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Toyota Australia offers peek into local design studio

Bigger and better: TMCA’s product planning and development division has grown in size by 50 per cent over the past three years, with 150 employees now on staff.

Altona plant closure poses no threat to local Toyota product design and engineering

Toyota logo2 Apr 2018

By JUSTIN HILLIARD

TOYOTA Motor Corporation Australia has offered journalists a rare tour of its product planning and development division, which has been seemingly unaffected by the closure its manufacturing plant in Altona, Victoria in October last year.

Speaking to GoAuto, TMCA product planning and development general manager Rod Ferguson explained that the division continues to carry on its rich history of producing global models, concepts and parts.

“This styling studio is recognised by our parent company as having capability and capacity to work on various projects,” he said.

“We’re pretty much independent and very proud of the manufacturing history that we have.

“The HiLux Rogue is an example where we’ve worked on what will effectively become a global front face – you’ll see that style of front face popping up in various parts of the world.”

The Rogue, as well as its Australia-only Rugged and Rugged X siblings, were the most recent projects of the division, with the former already on sale in Thailand where it is known as the Rocco.

Additionally, the 2017 HiLux Tonka concept was developed alongside the new HiLux trio, which hit showrooms later this month, with certain design elements shared between these vehicles (see separate story).

Similarly, the 2016 86 Shooting Brake concept was predominately developed locally, while its working prototype was built by Toyota Motor Corporation in Japan.

Special-edition HiLux, Camry and C-HR variants, HiLux accessories, the production Fortuner, and the 2018 Yaris Cross and 2015 HiLux Revo concepts for the Asia-Pacific region are among the division’s other recent projects, with the latter turned around in just eight weeks.

The division, based at TMCA’s former head office in Port Melbourne, Victoria, has also been working on other global models and concepts but was not prepared to disclose specific details yet.

When questioned if TMCA still had the capacity to build models and concepts locally, despite the closure of the Altona factory, Mr Ferguson highlighted the division’s ability to act individually on certain projects.

“This operation here can operate independently from (Altona). The Tonka (concept) was an example of where we took a donor vehicle and built that Tonka truck almost predominately in this facility, so that can continue.

“(But) we will partner with our other affiliates or (TMC) to build a full vehicle prototype like (the 86 Shooting Brake).”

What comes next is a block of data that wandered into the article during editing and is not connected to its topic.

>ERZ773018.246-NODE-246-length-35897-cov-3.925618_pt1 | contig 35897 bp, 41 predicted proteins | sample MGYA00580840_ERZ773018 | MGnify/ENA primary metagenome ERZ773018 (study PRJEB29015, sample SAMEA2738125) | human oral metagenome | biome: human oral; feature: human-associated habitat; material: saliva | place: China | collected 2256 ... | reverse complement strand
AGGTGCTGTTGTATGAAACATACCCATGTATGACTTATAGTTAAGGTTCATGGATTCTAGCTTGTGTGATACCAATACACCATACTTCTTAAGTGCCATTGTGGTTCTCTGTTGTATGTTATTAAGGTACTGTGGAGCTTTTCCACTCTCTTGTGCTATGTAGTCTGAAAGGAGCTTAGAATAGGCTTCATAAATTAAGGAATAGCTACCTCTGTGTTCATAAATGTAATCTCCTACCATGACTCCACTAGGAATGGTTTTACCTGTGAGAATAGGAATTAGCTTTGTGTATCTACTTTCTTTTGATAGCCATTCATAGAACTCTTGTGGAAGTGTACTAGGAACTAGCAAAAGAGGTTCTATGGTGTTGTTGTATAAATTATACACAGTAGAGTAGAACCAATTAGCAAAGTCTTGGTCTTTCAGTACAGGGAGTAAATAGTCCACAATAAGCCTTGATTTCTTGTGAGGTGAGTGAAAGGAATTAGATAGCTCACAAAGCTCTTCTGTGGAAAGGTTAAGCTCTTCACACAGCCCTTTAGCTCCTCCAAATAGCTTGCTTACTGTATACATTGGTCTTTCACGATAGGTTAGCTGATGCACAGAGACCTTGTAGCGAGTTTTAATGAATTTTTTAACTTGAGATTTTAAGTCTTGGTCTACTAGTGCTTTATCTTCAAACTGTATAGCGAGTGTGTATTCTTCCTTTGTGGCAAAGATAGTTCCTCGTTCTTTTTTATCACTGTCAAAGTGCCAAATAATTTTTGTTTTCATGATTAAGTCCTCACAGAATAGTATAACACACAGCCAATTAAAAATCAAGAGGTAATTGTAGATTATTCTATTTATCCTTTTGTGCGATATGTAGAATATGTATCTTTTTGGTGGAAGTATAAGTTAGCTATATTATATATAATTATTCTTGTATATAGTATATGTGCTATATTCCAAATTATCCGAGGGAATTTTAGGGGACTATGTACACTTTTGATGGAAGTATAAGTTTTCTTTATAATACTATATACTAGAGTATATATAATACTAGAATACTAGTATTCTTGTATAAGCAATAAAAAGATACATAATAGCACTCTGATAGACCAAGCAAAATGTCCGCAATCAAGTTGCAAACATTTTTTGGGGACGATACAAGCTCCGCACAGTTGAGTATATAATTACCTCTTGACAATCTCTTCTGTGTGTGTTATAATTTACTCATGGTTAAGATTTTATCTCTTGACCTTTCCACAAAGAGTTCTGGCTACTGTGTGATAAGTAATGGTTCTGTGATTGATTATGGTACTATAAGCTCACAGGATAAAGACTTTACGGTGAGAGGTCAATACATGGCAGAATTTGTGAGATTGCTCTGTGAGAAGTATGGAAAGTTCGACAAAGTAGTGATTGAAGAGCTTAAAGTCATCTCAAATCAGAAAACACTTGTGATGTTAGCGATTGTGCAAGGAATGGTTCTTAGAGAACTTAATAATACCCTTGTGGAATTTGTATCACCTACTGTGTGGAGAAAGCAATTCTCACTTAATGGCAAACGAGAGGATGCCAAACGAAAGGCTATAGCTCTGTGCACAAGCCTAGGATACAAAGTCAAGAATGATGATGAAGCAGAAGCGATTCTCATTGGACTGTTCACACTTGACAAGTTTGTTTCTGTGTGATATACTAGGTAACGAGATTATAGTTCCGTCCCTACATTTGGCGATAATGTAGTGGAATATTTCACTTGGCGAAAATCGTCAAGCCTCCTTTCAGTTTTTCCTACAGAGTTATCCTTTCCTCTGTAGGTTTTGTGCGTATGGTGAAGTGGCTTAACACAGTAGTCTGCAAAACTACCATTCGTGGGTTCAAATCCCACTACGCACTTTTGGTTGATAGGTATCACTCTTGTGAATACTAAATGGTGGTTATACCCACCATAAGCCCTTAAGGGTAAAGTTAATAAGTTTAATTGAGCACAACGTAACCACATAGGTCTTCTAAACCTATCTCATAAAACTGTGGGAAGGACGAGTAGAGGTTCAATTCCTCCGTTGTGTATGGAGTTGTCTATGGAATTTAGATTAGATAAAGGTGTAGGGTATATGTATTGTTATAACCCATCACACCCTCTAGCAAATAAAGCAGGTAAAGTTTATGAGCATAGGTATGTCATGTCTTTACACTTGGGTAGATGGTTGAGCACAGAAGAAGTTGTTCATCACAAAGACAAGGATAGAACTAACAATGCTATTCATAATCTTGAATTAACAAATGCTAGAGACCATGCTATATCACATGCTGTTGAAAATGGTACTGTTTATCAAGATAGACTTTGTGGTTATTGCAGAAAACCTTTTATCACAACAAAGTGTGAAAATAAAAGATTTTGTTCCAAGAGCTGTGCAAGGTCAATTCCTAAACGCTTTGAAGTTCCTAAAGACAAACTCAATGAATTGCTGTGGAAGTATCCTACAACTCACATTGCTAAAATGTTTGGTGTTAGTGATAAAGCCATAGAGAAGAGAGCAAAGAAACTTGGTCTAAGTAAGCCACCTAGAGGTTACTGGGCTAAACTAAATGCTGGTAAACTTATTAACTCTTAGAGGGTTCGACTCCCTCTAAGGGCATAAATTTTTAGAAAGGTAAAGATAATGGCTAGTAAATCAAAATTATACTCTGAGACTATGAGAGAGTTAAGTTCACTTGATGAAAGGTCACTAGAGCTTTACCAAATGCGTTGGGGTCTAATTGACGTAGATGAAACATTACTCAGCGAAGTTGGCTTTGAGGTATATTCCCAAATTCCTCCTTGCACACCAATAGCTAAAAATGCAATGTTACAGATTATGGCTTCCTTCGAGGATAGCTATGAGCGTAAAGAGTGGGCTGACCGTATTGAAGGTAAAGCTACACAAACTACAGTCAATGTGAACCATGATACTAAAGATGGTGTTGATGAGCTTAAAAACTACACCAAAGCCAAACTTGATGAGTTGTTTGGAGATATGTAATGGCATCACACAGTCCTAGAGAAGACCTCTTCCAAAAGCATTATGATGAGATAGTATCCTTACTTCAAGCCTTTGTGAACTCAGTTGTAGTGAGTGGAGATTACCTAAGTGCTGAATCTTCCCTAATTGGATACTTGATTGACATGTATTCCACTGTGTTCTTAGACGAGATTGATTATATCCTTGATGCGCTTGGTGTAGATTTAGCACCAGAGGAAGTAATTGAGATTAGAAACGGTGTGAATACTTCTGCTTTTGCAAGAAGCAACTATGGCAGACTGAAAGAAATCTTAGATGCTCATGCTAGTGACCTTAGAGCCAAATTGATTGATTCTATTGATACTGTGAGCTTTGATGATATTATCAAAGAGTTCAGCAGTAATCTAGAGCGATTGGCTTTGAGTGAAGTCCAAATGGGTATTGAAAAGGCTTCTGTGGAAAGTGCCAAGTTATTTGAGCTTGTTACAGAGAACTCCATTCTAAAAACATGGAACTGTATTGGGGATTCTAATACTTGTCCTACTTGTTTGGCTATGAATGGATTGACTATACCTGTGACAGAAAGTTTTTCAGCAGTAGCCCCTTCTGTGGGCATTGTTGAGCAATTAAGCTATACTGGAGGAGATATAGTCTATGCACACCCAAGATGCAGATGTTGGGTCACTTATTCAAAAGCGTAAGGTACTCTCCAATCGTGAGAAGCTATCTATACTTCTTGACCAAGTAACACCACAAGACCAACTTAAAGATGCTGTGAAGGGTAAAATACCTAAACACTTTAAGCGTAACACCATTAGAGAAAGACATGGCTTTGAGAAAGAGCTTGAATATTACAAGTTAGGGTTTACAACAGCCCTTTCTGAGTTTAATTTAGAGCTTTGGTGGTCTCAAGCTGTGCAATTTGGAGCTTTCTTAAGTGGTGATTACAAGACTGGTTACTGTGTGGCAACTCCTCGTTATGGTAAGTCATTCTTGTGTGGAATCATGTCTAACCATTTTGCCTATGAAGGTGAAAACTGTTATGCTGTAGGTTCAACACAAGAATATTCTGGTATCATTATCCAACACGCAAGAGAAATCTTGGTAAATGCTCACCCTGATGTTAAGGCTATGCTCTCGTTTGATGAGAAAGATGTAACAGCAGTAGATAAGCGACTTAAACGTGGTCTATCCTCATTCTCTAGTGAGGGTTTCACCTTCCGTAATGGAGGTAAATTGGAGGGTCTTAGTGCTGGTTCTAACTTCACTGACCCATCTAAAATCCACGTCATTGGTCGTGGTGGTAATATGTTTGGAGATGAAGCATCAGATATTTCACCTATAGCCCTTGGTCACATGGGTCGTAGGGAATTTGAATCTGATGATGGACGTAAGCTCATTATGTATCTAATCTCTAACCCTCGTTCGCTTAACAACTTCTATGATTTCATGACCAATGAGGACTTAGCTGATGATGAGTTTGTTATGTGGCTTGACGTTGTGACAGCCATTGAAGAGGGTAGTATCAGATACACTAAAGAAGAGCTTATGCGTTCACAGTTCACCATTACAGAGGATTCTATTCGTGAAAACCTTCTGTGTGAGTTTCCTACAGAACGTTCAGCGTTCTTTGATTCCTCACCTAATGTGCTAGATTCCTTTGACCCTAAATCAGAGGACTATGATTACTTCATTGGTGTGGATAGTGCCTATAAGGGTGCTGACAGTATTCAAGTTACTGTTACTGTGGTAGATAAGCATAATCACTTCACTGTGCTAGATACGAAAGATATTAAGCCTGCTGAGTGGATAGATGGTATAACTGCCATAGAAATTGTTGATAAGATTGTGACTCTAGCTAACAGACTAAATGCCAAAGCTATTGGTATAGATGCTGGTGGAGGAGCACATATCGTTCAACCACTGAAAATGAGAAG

Growing in size by 50 per cent over the past three years, the division now has 150 employees on staff, including a design team that is comprised of 20 creative designers and 15 fabricators.

The division, which still liaises with TMC about local market conditions and customer requirements, is separated into six teams, including the Port Melbourne-based styling and design, product planning, conversion and accessory development, regulations and connected vehicle services units.

Specifically, the styling and design studio features an intricate lighting system that allows team members to check model surfaces in different conditions.

Alternatively, designers can walk around full-scale models using virtual reality, while a fabrication facility allows clay models up to the size of a LandCruiser to be created for reference.

The facility also includes an electronic visualisation studio with a six-metre digital display, 3D printers, a spray booth, clay modelling stations, five-axis milling machines and an auditorium with a central turntable for displaying models, while an outdoor viewing area has two turntables of its own.

Meanwhile, the vehicle evaluation team is located in Notting Hill, Victoria and called upon for its expertise in off-road models, serving as a lasting legacy of TMCA’s local manufacturing operations.

For example, the current-generation HiLux was subject to a six years of local development – including 650,000km of testing – with the resulting steering and suspension specifications used by other markets that have similar conditions to Australia.

TMCA is still planning to build a Centre of Excellence at its former Altona site, which the product planning and development division will eventually move into, but exact timing for this transition remains unknown.

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